The agency announced the Bakery and Sales Drivers Local 33 Industry Pension Fund in Baltimore was slated to go insolvent following the bankruptcy filing of Hostess Brands, Inc. PBGC approved a request from the Bakery and Sales Drivers to separate 330 former Hostess participants from the plan, and pay PBGC guaranteed benefits so promised benefits for most of the plan’s members would remain intact.
During a press briefing, PBGC Director Joshua Gotbaum explained plans in this critical status have for years come to the agency saying they have adequate resources to pay for active employees, but do not have enough resources to pay for employees of companies that went out of business. The agency has the authority to take responsibility for those companies that have gone out of business, called partition ability, but until now has only used this authority twice—not because the agency does not want to help, but because its multiemployer program does not have adequate funds to do so. “So we have to tell these plans our program has a deficit, so can’t help,” he said.
However, according to Gotbaum, the agency has decided, even though it is clear it needs more resources, it will use its authority to help these plans. “We decided to do our job, despite the lack of money,” he added.
Speaking about the current negotiation to separate Hostess participants from the Bakery and Sales Drivers Local 33 Industry Pension Fund, Gotbaum said: “If we had adequate funds we could do this not just for plans with hundreds of participants, but for plans with hundreds of thousands of participants.”
A Cry for Help
In January 2012, Hostess Brands Inc. filed bankruptcy protection after failing to reach an agreement on pension and health benefits (see “Hostess Proposes Suspension of DB and MEPP Contributions”). The Bakery and Sales Drivers Local 33 Industry Pension Fund had six contributors to the plan originally, but following other withdrawals and the Hostess bankruptcy it had one remaining contributor able to pay for its own employees, Sanford Rich, PBGC's chief of negotiations and restructuring explained during the press briefing. After determining the plan satisfied all requirements of the statute giving the PBGC partition ability, the agency took Hostess participants out the plan and put them into a new terminated plan. The current plan without these participants is solvent and expected to be solvent in perpetuity, Rich said.
However, since the plan had only one contributor left, the agency suggested the employer join another plan. The plan found another Teamster plan, the Milk Drivers and Dairy Employees Local Union No. 246 of Washington D.C. Pension Fund, and the two, along with the PBGC, negotiated a merger. The merged plan now has three contributors and about 1,100 participants, including the Hostess participants. Separating Hostess participants from the rest of the plan will enable the plan to avoid insolvency and preserve pension benefits for most of the plan's participants, the agency announced. “Merging the plans added multiple employer contributions, the strength of the multiemployer system, and lowered administrative costs,” Rich told the press.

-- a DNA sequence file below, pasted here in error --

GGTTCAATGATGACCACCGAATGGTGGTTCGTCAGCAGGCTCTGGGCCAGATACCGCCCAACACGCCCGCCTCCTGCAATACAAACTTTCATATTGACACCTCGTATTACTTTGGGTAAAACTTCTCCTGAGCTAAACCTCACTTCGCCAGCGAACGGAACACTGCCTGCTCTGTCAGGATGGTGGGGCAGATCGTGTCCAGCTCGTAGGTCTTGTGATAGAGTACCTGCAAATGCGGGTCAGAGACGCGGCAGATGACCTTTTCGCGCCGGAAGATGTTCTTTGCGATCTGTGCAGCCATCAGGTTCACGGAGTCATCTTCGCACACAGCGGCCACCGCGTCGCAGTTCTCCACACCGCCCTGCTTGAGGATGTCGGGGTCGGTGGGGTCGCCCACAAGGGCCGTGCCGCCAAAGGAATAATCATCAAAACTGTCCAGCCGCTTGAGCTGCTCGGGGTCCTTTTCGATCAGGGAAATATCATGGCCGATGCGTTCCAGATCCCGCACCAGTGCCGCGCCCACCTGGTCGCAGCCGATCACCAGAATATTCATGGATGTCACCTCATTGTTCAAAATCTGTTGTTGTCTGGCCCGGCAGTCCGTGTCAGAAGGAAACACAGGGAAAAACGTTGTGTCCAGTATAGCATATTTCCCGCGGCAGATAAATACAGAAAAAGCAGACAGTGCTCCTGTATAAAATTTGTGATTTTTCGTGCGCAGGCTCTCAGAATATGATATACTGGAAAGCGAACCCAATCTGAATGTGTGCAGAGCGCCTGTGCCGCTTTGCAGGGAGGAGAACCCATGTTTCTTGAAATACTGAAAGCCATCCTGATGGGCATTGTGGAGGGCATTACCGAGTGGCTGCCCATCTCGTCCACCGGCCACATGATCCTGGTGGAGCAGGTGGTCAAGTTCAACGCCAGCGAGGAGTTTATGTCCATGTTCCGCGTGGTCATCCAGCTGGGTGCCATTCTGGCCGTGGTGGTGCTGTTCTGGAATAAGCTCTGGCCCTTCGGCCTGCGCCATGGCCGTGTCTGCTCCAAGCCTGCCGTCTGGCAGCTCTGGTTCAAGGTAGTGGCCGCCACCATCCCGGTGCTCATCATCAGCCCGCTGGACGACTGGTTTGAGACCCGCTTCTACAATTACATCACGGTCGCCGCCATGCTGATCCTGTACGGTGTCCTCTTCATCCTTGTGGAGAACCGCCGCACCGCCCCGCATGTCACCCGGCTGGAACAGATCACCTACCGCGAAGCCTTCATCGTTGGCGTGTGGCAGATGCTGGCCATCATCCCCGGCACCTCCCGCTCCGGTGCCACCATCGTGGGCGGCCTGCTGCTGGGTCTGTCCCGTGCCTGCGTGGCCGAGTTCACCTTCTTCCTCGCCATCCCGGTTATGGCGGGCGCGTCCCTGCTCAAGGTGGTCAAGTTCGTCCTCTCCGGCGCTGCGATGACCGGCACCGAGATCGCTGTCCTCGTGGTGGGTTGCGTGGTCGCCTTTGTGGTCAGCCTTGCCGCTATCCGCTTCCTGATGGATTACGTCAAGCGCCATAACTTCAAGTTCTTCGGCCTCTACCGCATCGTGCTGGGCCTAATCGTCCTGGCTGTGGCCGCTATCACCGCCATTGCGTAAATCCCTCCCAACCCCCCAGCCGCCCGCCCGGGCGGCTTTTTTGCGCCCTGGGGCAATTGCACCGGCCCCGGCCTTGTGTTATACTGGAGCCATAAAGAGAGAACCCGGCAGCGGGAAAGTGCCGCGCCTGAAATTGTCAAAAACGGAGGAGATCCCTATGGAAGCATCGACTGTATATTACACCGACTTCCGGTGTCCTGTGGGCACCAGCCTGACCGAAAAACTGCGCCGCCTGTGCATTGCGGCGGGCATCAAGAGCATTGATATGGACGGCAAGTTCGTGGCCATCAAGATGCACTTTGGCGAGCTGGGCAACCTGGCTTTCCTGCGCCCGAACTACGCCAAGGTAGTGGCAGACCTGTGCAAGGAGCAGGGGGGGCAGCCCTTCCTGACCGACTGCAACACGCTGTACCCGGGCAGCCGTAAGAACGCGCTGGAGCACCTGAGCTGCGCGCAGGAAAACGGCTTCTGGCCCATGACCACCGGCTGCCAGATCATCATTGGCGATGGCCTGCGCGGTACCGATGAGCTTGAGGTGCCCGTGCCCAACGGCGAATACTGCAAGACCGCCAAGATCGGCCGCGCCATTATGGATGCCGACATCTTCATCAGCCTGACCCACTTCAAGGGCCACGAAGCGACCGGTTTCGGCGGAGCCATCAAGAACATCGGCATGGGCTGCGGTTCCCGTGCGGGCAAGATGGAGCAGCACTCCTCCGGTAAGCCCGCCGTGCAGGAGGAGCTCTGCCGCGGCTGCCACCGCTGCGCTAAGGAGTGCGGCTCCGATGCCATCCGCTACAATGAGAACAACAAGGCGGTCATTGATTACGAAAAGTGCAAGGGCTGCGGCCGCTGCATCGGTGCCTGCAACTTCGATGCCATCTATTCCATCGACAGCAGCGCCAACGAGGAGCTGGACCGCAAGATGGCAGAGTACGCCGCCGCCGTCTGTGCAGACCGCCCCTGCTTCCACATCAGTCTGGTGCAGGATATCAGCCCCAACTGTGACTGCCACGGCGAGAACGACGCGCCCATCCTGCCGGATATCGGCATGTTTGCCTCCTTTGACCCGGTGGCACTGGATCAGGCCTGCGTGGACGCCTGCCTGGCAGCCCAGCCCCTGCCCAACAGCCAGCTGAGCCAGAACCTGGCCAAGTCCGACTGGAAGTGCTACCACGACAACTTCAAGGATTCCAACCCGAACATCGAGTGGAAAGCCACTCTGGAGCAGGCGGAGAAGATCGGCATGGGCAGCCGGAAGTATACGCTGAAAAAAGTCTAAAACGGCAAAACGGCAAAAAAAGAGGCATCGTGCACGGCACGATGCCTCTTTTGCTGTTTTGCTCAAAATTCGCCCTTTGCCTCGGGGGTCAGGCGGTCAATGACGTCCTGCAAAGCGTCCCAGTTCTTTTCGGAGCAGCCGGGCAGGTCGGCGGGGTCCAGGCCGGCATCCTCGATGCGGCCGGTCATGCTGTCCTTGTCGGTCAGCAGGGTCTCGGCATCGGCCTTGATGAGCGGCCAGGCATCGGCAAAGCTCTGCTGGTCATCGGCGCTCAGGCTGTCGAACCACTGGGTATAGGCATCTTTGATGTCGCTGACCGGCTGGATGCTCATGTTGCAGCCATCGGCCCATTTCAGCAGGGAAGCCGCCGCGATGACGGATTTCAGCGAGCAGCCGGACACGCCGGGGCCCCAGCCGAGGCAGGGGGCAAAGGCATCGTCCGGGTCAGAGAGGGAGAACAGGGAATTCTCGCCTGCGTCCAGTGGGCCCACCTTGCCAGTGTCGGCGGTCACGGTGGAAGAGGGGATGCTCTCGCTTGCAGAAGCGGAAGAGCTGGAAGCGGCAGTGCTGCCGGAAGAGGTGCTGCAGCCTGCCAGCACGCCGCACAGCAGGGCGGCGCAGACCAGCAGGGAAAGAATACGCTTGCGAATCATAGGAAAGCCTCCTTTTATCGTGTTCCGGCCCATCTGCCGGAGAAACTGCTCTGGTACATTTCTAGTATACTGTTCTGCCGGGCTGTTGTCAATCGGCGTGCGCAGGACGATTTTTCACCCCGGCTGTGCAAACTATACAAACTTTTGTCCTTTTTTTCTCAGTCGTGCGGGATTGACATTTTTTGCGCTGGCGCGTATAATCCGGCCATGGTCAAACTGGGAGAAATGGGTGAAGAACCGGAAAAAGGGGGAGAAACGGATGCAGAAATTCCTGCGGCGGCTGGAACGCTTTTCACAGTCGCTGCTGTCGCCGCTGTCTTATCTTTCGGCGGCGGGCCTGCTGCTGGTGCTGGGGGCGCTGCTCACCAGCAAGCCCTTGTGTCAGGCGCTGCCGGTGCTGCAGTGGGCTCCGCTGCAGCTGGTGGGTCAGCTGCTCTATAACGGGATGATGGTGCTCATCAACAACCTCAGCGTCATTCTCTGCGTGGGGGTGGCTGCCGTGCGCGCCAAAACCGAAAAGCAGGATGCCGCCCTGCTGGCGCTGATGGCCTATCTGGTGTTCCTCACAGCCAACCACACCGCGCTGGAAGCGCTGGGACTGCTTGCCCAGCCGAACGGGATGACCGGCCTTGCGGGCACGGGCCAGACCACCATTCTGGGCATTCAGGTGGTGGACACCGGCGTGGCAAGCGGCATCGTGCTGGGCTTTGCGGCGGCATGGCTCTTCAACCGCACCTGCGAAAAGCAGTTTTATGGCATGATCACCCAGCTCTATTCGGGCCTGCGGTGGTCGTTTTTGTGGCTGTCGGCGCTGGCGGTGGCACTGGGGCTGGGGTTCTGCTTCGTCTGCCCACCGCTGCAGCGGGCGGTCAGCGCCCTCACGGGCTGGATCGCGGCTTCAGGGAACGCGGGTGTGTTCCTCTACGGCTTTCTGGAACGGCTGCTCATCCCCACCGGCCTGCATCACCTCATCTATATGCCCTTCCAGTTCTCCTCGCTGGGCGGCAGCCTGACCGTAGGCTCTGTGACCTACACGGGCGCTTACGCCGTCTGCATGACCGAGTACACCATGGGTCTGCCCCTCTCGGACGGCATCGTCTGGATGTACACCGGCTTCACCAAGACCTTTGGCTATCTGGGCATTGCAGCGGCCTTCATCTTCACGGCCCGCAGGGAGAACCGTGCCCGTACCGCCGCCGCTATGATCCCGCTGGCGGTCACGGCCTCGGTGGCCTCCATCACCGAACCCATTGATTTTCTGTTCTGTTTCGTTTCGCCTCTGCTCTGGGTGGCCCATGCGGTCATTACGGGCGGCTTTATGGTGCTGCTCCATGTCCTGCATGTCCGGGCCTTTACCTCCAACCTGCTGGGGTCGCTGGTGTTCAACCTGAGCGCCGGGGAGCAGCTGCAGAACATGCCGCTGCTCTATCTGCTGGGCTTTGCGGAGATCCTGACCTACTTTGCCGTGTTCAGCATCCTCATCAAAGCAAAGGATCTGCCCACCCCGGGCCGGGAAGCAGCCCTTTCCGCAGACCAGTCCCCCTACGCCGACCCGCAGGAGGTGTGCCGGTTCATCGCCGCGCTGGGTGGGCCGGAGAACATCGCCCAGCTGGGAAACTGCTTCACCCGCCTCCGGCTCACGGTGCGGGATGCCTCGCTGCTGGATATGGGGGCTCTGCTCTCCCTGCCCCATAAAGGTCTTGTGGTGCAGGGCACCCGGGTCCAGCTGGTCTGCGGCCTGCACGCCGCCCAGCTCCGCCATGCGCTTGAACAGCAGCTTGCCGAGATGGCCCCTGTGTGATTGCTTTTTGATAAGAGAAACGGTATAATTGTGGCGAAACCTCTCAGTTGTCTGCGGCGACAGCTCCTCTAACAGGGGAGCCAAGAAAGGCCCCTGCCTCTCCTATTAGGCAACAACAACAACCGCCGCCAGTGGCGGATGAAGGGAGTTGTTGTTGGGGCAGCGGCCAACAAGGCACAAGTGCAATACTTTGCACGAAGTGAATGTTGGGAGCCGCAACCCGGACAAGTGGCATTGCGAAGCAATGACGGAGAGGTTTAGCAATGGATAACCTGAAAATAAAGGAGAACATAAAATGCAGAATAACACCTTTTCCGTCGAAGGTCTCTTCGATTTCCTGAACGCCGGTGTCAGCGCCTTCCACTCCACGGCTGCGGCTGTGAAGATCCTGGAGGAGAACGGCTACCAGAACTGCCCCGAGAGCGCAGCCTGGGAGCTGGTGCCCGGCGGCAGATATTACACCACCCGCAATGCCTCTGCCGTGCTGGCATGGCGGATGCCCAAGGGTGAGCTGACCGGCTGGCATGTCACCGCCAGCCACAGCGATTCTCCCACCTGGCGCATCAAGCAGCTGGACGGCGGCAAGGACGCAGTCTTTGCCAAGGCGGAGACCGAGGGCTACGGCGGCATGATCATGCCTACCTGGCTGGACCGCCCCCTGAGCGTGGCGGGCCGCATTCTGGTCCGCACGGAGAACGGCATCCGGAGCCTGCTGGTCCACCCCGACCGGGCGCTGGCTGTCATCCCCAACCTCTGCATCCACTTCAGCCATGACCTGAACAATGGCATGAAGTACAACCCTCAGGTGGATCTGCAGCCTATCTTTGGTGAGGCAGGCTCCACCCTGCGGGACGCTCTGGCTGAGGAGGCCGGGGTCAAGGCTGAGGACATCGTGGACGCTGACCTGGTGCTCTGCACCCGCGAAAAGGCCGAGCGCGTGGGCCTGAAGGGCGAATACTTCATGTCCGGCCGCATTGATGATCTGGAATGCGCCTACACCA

Groups of Hostess participants exist in other multiemployer plans, but Gotbaum and Rich noted some of those plans are still financially sound despite the Hostess bankruptcy. There is one other outstanding request regarding a plan with a group of Hostess participants the agency is considering. In 2010, the agency took responsibility for pensions of Hostess employees from the American Bakers Assn. Retirement Plan, a multiple employer plan.
The last time the PBGC used its partition ability was in 2010, when it divided the Chicago Truck Drivers, Helpers & Warehouse Workers Union (Independent) Pension Fund into two separate plans (see“PBGC Divides Pension Plan to Delay Solvency”). The other time was in 1983.
According to Gotbaum, aside from more financial resources, the agency could help more plans if the statute for partition ability was amended. There are three hurdles to meet to be partitioned—one is the liability must be related to an actual bankruptcy. The PBGC can only use its authority if an employer withdrew from the plan because it filed Chapter 11 bankruptcy. “If Congress could redefine that into a broader category, we could use our partition authority more effectively,” he said. “If an employer withdraws because it liquidated, we can’t help. If it withdrew due to a geography change, we can’t help.”
In FY 2013, PBGC paid $89 million in financial assistance to 44 multiemployer pension plans covering the benefits of nearly 50,000 retirees. An additional 21,000 people in these plans will receive benefits when they retire. However, PBGC's multiemployer program premiums are far below the levels necessary to meet all obligations and the agency reported a net multiemployer deficit for FY2013 of $8 billion (see “PBGC Deficit Grows to $36B”).